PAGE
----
We would love to simply take advantage of a family pilgrimage to a Marian shrine and have her doing her first communion there, without photographers, without fuss … in a public shrine during Sunday mass.

In fact, we got this idea from an American blog we trust.  The blogger’s children so far have done their first communion like this, one of them here in Fátima, some years ago.  Because the blogger is so in tune with the Church, we thought she might have some kind of say here…

Is this possible? What do we need in order to do that?  Can a priest say “no” to us, if we ask him before mass to give first communion to our daughter, supposing we have with us a letter of permission from our parish priest? –Maria

Q2: I sent my oldest child to catechism classes at our parish last year, until they were cancelled due to coronavirus, but I have always taught my kids about the faith at home…. There’s a Marian sanctuary nearby, and I would like to simply take them there for First Communion, if and when they start holding them again.  I don’t care about the bells and whistles – I would just like for my kids to get the sacraments….  I could probably find a priest somewhere willing to give First Communion during a mass.

…Assuming that I can find a willing priest and bishop in another diocese, that can and are willing to impart the sacraments, can I simply take my kids there for the sacraments? I’m willing to travel if necessary.

I have not yet spoken to my parish priest, but I doubt that I will get much collaboration from him…. –Megan Continue reading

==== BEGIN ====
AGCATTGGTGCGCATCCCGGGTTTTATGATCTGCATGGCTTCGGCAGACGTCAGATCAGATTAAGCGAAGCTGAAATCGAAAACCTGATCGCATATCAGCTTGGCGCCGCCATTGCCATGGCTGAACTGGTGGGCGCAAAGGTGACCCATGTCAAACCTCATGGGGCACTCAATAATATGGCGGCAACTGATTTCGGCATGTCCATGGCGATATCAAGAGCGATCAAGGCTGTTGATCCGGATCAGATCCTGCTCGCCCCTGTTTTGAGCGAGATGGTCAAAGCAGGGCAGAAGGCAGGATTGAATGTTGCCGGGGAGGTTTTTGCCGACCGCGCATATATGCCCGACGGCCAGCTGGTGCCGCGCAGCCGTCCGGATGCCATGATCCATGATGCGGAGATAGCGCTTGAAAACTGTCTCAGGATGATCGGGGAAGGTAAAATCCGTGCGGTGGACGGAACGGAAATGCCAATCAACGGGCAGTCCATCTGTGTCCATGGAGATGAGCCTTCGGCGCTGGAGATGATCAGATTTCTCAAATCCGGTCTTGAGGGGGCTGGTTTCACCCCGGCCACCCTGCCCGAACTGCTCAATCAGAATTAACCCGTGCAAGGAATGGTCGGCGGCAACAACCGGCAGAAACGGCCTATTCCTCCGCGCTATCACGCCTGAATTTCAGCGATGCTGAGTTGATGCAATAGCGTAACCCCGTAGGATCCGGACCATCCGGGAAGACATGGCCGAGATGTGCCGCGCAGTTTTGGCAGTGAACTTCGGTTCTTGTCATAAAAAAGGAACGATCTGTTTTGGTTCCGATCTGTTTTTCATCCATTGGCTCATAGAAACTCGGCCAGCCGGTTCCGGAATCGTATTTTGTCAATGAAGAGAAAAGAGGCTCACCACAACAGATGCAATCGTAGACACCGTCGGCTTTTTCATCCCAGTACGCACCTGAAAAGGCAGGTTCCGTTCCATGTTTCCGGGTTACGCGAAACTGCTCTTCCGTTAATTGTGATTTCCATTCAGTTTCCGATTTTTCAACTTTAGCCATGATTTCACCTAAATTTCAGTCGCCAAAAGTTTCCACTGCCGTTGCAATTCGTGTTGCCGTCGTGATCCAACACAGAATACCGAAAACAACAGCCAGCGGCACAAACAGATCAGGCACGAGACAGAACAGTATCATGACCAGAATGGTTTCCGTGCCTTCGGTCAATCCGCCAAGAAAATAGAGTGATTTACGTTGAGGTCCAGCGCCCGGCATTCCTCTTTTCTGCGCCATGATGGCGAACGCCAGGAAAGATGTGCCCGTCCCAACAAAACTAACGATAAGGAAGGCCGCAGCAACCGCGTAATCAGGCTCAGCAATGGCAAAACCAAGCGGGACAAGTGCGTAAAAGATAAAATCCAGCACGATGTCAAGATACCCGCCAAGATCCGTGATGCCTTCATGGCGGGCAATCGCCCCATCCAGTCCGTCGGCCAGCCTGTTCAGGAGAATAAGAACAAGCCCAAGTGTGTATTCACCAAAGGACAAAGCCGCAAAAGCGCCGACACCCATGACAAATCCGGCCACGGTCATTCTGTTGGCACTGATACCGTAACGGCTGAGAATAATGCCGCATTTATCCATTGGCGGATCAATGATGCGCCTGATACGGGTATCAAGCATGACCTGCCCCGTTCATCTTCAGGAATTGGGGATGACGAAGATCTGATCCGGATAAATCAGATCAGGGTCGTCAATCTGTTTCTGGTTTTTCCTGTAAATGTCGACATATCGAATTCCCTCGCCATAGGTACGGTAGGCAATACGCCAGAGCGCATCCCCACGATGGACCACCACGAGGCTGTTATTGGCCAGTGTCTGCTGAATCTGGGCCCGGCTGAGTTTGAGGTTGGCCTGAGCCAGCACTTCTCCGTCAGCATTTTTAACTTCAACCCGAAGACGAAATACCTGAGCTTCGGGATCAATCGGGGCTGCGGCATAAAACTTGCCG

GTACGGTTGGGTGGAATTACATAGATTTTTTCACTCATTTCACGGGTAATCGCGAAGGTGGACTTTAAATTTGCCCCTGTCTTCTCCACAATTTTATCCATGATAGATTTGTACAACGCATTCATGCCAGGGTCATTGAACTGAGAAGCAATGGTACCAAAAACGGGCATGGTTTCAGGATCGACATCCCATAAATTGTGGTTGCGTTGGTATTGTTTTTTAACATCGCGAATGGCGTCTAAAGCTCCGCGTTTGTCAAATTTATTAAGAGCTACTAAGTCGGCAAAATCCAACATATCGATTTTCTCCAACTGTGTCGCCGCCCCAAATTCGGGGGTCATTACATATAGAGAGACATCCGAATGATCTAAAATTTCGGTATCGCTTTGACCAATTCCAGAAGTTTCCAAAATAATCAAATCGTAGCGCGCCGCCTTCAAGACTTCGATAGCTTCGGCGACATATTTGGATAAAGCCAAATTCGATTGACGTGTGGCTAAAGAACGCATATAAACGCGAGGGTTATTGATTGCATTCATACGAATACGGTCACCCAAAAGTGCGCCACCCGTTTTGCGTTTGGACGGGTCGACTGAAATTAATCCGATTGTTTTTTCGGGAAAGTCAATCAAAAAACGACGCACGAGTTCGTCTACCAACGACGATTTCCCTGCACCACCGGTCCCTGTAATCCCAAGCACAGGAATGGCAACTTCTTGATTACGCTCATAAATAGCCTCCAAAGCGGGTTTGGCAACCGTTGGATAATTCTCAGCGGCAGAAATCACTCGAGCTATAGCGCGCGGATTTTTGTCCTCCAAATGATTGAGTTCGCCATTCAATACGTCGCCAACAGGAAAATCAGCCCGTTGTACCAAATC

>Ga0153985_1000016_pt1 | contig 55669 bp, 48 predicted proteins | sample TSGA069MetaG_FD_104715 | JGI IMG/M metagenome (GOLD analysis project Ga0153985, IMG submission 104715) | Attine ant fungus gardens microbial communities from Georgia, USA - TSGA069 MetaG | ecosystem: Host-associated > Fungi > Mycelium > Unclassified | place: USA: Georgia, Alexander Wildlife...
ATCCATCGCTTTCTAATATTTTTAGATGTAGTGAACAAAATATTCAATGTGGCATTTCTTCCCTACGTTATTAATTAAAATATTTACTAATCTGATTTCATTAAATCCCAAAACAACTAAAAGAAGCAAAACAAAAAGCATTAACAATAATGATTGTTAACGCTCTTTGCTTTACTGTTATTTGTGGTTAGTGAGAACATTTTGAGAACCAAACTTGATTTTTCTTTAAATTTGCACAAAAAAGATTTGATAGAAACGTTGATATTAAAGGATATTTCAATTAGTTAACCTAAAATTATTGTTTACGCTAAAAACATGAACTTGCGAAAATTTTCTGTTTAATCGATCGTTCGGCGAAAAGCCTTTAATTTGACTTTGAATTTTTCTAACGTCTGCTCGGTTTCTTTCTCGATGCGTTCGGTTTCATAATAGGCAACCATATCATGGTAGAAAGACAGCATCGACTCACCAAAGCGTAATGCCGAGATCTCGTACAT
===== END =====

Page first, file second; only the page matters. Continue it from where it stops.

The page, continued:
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Catholic Schools With Non-Catholic Students

Q1:  My children attend a Catholic secondary school [run by a religious institute]. At the first Mass of the year, it was announced that an Anglican vicar would be available to distribute Communion to Anglicans or people from other denominations who were used to receiving Communion in their churches. Catholics should receive from the Catholic ministers.  We have since discovered that this is standard practice at all school Masses.

My husband and I could see how this solution could be seen as a sensitive pastoral response to a school body that is only around 70% Catholic … [but] we wondered what would occur if Muslim pupils wished elements of their faith practice to be incorporated into Mass. Or what of atheist pupils or their parents?

… Despite our assumption that the intention of the priests at the school is honourable and while it may seem to solve a delicate problem, doesn’t it in fact violate how Mass should be celebrated? –Samantha

Q2:  In my province, Catholic education is publicly funded and is widely available. This often leads to non-Catholics sending their children to the local Catholic school.  Sometimes the non-Catholic population is even the majority!

At our school Masses, it is common for Protestant Christian, Orthodox Christian and even atheist students to serve as lectors, cantors/psalmists, extraordinary ministers of Holy Communion and altar servers. Is this permitted?

Once a teacher did not know how to distribute Holy Communion, so he simply just handed the chalice to each communicant.  Another time, a teacher identified herself as Orthodox to the celebrant before Mass, asking if it was acceptable for her to distribute Communion. The priest responded in the affirmative.

Now to be fair to my Bishop, he recently put forward a policy requiring all Extraordinary Ministers to be “mandated” by their home parish and to submit a list to the diocese, although its application to school Masses has yet to be seen.

… Whenever I suggested to our school administration that perhaps we should consider not having atheists or Protestants acting in these roles, I was met with great resistance.  Even my Spiritual Director is having a hard time pointing to a specific document dealing with this, because it is so inconceivable!   –John Paul Continue reading